Louisiana Sets 5 GW Offshore Wind Target in Its First-Ever Climate Action Plan

The US state of Louisiana has set a target of 5 GW of installed offshore wind capacity by 2035 in its first ever Climate Action Plan, which was unanimously approved by the state’s Climate Initiatives Task Force on 31 January.


Louisiana’s Climate Action Plan contains 28 strategies and 84 specific actions to reduce greenhouse gas (GHG) emissions across the entire state economy, while positioning the state to tap into the job growth and economic opportunities brought by the energy transition industries.

The action on offshore wind (Action 1.3.) concerns strategic planning for offshore wind development with a near-term goal of prioritising strategic planning for outreach, workforce, and impacts assessments.

“Given the availability of wind power as a potential energy resource from the Gulf of Mexico, Louisiana’s advantage as a strong offshore energy producing state, and the economic development opportunity that wind power presents, Louisiana should continue collaboration across sectors and develop plans for the accelerated implementation of offshore wind power generation”, the Plan states.

The Plan proposes enactment of the offshore wind power generation goal of 5,000 MW by 2035 which requires strategic collaboration across Louisiana’s state agencies and the federal government, transmission planning agencies, energy regulators, utilities, and the private sector to take additional steps to advance the development of offshore wind power generation.

“To spur large-scale, responsible development of this energy resource, efforts should prioritize early and repeated stakeholder outreach, strategic planning for anticipated transmission and workforce needs, and improving the understanding of potential environmental and social impacts and opportunities to avoid, address, or capitalize on them”, Louisiana’s Climate Initiatives Task Force says in the Plan.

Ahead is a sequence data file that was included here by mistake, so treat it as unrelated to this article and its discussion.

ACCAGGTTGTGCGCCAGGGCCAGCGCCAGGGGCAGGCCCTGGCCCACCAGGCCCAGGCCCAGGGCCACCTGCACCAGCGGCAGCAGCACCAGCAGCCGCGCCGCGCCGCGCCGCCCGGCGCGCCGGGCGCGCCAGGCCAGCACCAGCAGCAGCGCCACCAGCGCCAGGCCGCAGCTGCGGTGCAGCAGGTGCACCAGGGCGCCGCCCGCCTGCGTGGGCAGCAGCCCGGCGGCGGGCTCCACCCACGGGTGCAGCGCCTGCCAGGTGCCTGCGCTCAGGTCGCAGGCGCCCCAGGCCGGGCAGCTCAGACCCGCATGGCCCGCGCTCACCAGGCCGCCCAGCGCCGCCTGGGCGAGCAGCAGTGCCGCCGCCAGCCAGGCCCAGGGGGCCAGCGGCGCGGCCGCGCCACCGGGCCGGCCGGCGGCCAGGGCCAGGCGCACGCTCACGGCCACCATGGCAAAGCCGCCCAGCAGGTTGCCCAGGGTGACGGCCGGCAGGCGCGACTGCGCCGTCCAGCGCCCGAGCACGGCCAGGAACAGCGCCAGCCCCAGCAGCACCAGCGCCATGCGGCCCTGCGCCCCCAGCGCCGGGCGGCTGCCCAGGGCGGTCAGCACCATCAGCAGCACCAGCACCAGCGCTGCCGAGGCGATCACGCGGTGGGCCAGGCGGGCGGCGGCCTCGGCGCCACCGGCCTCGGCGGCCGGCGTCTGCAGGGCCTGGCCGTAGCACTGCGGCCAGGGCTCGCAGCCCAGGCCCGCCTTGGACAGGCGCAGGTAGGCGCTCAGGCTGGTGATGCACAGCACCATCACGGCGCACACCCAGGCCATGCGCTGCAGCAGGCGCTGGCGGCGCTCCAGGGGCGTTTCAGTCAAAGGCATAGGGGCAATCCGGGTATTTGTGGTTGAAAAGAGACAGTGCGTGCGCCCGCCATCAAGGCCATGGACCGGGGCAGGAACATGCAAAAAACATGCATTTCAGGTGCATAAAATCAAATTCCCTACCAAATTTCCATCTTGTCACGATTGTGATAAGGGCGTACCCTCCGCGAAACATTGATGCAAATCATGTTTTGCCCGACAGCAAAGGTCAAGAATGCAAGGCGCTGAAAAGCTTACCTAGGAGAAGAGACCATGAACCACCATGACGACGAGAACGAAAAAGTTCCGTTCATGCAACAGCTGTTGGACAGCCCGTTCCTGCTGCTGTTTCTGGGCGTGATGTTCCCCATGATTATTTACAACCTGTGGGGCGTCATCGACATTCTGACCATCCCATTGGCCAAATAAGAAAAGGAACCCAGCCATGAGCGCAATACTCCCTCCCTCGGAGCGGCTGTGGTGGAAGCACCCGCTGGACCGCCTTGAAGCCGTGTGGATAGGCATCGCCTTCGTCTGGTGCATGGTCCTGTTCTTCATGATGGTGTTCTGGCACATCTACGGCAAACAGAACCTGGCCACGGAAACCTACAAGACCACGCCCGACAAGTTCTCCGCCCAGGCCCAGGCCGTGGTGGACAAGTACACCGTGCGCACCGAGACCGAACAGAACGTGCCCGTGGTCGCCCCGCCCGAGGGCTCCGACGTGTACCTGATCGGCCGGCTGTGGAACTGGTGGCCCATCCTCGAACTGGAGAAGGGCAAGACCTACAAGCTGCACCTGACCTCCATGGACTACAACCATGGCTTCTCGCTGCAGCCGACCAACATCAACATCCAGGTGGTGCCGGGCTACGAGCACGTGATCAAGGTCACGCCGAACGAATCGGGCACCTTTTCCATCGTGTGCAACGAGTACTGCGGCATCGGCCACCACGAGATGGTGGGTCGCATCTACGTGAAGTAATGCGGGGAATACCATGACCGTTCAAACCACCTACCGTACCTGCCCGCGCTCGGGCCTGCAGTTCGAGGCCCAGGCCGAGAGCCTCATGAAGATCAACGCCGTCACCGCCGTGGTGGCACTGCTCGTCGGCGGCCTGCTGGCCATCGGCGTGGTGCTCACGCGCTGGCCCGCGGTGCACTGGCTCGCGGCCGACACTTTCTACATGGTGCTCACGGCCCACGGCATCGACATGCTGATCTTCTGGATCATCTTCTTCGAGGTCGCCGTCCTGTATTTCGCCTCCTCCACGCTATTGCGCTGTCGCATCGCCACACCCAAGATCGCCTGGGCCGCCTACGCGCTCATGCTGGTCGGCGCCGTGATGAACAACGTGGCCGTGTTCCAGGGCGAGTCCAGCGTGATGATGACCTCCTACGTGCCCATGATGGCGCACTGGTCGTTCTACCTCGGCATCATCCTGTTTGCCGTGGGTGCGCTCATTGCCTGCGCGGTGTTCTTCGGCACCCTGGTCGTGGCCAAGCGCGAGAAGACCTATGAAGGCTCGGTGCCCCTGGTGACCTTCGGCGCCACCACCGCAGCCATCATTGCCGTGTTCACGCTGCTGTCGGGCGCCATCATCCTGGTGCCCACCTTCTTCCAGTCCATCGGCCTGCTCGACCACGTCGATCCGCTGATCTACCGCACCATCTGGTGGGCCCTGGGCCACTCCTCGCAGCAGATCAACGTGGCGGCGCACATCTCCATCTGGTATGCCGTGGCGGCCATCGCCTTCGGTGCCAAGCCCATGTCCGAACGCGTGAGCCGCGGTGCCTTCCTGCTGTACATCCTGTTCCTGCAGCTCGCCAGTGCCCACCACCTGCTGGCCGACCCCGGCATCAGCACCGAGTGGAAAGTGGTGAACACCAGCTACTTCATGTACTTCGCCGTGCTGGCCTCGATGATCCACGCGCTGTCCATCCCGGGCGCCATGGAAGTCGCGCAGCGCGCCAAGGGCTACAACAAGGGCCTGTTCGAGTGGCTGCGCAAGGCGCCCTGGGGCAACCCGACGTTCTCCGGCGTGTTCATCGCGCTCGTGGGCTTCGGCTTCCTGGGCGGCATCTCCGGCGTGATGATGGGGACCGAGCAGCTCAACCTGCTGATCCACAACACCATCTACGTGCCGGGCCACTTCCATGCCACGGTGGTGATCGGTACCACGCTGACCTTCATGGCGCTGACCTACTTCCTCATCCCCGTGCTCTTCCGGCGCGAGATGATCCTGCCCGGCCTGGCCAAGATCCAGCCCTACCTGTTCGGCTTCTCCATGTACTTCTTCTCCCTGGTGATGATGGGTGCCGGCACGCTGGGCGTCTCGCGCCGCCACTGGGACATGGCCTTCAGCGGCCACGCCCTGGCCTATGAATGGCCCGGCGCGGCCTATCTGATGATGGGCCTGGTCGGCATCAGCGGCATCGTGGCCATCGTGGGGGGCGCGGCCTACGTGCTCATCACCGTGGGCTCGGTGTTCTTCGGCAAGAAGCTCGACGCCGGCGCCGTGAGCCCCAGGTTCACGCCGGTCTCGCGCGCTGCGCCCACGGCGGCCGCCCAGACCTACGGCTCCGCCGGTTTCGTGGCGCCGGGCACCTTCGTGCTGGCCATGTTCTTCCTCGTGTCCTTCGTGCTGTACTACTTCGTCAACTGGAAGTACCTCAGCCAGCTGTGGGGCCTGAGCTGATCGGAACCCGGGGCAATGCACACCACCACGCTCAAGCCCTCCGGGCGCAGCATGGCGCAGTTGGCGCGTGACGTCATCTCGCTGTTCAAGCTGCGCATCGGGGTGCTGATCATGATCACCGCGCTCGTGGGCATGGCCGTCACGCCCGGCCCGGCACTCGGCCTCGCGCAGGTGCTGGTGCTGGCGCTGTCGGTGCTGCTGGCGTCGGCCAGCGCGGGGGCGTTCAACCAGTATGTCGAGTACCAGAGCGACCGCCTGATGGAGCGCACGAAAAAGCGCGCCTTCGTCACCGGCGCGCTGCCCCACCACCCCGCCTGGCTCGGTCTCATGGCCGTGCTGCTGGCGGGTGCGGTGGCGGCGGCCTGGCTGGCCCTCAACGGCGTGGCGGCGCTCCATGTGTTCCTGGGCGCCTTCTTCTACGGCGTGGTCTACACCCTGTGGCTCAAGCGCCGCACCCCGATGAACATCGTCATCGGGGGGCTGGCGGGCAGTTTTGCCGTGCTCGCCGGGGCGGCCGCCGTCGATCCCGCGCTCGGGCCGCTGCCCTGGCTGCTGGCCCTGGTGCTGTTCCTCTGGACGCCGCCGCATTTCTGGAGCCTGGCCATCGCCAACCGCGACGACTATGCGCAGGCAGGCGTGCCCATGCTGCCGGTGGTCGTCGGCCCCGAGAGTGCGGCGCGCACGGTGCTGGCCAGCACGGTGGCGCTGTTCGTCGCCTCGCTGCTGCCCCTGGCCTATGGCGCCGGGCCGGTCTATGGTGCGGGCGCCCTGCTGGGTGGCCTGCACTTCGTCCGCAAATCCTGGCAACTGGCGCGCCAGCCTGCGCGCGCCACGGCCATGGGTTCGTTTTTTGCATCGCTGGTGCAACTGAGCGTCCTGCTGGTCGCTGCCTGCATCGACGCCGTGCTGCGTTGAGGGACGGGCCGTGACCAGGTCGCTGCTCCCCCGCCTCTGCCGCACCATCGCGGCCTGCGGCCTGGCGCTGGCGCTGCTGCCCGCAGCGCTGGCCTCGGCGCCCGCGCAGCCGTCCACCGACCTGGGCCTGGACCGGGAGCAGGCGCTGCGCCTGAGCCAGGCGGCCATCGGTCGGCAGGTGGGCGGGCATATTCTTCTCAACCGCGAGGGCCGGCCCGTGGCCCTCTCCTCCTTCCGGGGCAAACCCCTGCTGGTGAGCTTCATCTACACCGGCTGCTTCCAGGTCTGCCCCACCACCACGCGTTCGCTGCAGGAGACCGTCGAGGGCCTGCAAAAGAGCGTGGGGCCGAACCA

The state’s Climate Action Plan comes shortly after the US Bureau of Ocean Energy Management (BOEM) announced it was preparing a draft environmental assessment (EA) for offshore wind activities in federal waters of the Gulf of Mexico, where the agency is looking to narrow the identified wider area before advancing any Wind Energy Areas (WEAs) for leasing.

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The US Department of the Interior announced in June 2021 that it would assess potential opportunities to advance offshore wind development on the Gulf of Mexico Outer Continental Shelf (OCS), as part of the Biden-Harris administration’s goal to deploy 30 GW of offshore wind by 2030.

The work started with BOEM publishing a Request for Interest (RFI) in the Federal Register on 11 June to assess interest in potential offshore wind development on the OCS. As part of the RFI process, BOEM convened the Gulf of Mexico Intergovernmental Renewable Energy Task Force to help coordinate planning, solicit feedback, and exchange scientific and process information.

The Gulf of Mexico Intergovernmental Renewable Energy Task Force – a regional task force that includes Alabama, Louisiana, Mississippi, and Texas – was established after the State of Louisiana sent a request to BOEM for the establishment of an intergovernmental task force in November 2020.

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The move came after a study released by BOEM and the National Renewable Energy Laboratory (NREL) in 2020 found a 600 MW offshore wind farm in the Gulf of Mexico, with a commercial operation date of 2030, would bring some 4,470 jobs and USD 445 million in gross domestic product (GDP) during construction and around 150 ongoing jobs and USD 14 million annually during the operational stage.

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